Monday, January 16, 2017

Bridge of Birds by Barry Hughart

Bridge of Birds
A Novel of an Ancient China that Never Was
Barry Hughart
Book 1 of the Chronicles of Master Li and Number Ten Ox
Historical Fantasy

I pick up a lot of books with the intention to somedy read them. Bridge of Birds was one of those. With my enjoyment of martial art movies and samurai movies, I'm always on the lookout for fantastic fiction in that vein of genre.

Bridge of Birds is a novel of an Ancient China that never was, and while it has some supernatural elements to it, it is more of a detective story than anything.

The young and naive Number Ten Ox, the tenth son in his family, is strong as an Ox, but is not a great fighter nor a great swordsman.

Master Li on the other hand, is an enfeebled and ancient scholar who plays the role of detective and is also not a great fighter nor a great swordsman.

Despite that, these two get in a considerable amount of trouble.

In terms of writing style, Barry Hughart brings us the tale through the eyes of Number Ten Ox in first person view. It's a great method as Number Ten Ox has a great sense of observation and it makes the novel a fast read. It's also an entertaining novel that moves from one chapter to the next. Of the three books I've read this year, I've enjoyed this one the most.

The author uses repeition to bring home ideas and characters. If at the end of the novel you're not laughing at master Li Kao, a scholar wit ha slight flaw in his character, you're probably not going to enjoy the book as Hughart ties things together nicely with throw backs to earlier points.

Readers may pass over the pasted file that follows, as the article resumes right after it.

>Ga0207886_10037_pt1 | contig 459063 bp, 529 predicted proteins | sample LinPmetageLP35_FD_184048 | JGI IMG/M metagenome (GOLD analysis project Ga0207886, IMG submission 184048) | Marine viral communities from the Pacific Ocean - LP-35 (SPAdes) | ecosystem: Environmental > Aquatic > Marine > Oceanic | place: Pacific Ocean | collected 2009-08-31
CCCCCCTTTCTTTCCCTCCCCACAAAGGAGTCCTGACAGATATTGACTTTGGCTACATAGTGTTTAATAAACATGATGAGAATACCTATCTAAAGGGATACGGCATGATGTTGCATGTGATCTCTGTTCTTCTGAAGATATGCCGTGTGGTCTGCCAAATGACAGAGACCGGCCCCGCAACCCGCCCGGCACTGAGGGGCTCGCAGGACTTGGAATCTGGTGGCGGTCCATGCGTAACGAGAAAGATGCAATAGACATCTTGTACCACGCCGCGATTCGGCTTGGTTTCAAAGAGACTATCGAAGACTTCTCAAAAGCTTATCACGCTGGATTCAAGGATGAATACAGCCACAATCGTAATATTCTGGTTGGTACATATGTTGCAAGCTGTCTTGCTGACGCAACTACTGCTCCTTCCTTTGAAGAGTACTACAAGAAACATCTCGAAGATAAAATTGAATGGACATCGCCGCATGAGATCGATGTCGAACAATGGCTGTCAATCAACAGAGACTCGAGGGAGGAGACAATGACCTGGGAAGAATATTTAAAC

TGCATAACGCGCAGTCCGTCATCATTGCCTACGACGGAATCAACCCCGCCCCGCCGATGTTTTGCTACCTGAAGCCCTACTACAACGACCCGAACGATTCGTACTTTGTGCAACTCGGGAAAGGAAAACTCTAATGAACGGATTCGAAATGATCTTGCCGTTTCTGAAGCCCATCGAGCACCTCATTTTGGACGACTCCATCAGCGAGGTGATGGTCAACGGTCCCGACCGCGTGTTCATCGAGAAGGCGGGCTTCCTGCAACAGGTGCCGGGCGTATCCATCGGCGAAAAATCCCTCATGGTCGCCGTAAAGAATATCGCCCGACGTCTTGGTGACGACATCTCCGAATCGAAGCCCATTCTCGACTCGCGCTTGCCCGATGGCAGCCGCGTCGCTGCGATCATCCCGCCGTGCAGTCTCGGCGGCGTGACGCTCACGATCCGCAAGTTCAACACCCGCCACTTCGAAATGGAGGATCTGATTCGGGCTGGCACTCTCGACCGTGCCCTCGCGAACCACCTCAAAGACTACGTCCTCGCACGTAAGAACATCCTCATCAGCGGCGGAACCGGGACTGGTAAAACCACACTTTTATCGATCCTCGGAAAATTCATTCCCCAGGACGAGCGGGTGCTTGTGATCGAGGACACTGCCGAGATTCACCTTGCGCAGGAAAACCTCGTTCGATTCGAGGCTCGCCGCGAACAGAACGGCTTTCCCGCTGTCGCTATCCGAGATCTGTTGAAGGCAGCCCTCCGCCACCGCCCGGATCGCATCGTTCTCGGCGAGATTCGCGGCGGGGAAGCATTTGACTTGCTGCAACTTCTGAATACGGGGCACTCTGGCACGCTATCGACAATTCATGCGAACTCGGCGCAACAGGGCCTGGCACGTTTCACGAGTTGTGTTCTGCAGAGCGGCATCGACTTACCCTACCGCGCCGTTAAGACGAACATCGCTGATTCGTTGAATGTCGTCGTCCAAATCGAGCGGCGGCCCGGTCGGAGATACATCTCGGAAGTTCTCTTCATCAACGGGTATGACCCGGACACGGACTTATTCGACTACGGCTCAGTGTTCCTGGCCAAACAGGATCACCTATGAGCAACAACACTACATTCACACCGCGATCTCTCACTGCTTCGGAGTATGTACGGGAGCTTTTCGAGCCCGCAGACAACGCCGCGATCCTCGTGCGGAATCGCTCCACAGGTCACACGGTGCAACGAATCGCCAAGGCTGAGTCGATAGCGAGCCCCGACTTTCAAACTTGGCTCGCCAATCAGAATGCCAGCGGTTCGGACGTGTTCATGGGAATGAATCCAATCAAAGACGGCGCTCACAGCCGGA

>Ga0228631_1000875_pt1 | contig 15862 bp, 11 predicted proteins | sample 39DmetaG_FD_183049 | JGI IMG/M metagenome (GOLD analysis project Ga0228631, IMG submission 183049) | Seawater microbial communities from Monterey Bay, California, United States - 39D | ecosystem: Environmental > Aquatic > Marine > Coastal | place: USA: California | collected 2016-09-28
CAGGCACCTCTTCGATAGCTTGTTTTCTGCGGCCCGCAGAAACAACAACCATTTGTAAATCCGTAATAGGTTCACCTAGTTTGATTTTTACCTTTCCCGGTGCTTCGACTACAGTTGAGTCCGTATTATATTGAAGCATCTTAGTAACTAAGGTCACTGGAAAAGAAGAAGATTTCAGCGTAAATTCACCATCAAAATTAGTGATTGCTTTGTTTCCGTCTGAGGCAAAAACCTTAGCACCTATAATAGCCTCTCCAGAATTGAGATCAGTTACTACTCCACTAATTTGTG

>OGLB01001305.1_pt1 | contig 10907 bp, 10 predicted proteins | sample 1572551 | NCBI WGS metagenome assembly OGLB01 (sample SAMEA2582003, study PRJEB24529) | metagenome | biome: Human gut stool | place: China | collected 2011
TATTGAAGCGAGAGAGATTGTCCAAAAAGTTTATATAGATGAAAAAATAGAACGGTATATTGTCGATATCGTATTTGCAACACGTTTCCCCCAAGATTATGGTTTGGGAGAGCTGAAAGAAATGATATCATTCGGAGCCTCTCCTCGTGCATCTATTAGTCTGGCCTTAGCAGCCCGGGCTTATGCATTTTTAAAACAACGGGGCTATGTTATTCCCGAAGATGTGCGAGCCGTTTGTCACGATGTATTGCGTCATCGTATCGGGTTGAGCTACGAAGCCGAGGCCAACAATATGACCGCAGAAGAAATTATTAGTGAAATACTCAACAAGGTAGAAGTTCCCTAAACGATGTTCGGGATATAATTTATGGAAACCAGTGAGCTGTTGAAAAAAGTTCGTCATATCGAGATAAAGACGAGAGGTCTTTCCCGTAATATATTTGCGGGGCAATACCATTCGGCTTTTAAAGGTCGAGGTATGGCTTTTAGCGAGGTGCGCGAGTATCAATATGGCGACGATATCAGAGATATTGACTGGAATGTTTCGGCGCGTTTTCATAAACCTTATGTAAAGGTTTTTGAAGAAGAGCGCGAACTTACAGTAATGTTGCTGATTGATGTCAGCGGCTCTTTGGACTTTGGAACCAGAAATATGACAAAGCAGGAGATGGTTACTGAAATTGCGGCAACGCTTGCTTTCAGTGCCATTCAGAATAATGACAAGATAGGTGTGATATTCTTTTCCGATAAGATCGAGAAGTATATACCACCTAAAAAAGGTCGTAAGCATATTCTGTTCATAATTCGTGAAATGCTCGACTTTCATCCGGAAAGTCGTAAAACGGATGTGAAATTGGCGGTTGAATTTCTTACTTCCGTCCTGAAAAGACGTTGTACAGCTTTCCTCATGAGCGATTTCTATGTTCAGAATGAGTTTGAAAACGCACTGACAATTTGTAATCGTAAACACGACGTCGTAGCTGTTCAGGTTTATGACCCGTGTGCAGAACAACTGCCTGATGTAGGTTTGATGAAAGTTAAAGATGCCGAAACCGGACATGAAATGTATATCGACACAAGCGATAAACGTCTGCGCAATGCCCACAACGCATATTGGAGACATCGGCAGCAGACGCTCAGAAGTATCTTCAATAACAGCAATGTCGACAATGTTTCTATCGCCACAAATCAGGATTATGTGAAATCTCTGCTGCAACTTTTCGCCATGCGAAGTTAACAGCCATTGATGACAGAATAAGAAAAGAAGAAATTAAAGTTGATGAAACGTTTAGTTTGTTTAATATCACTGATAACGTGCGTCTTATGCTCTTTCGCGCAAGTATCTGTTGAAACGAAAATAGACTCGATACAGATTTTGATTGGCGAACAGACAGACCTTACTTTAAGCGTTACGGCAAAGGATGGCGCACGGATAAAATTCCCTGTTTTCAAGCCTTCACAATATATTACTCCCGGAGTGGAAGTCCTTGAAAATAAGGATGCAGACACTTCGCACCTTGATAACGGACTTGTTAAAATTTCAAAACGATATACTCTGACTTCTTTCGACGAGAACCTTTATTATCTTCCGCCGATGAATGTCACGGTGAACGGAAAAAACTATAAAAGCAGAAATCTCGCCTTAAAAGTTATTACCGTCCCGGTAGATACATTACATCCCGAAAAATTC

The Ancient China that never was is filled with fantastical characters and monsters. There are mazes that flood, abandond cities surrounded by magma, guarded by an invisible mosnter of gigantic size known as the Unseen Hand. There are characters seeking redemption and unredeemable villains.

And in all this, the young and somewhat simple Number Ten Ox. A man on a mission to save the accidentally poisoned children of his small village. A man on the hunt for the Great Root of Power! The original Ginsing itself!

This also makes me smile as recently I had opportunity to go to a Korean resteraunt that specialized in all manner of foods that were prepared with Ginsing. Little bits of lore about the history of the plant as well as mythology of it were scattered throughout the novel.

In terms of it's telling, the book touches on a lot of genres and types. We have ancient myths that are sprinked with fairy tales. We have historical sounding bits added to ghost stories. We have pscyhological bits like racial memory added to deliberate attempts to destroy records of the past to ensure secrets are safekept.

I don't know how he does it, but Barry Hughart takes all these elements and blends them together into a story that's fun, fast paced, and makes you wonder not only how will this duo gete out of their current situation, but how will they get into the next one!

If you're interested in how the series sounds, I'd recommend the digital omnibus on the Chronicles of Master Li and Number Ten Ox. At $9.99 it's a little over $3 per e-book.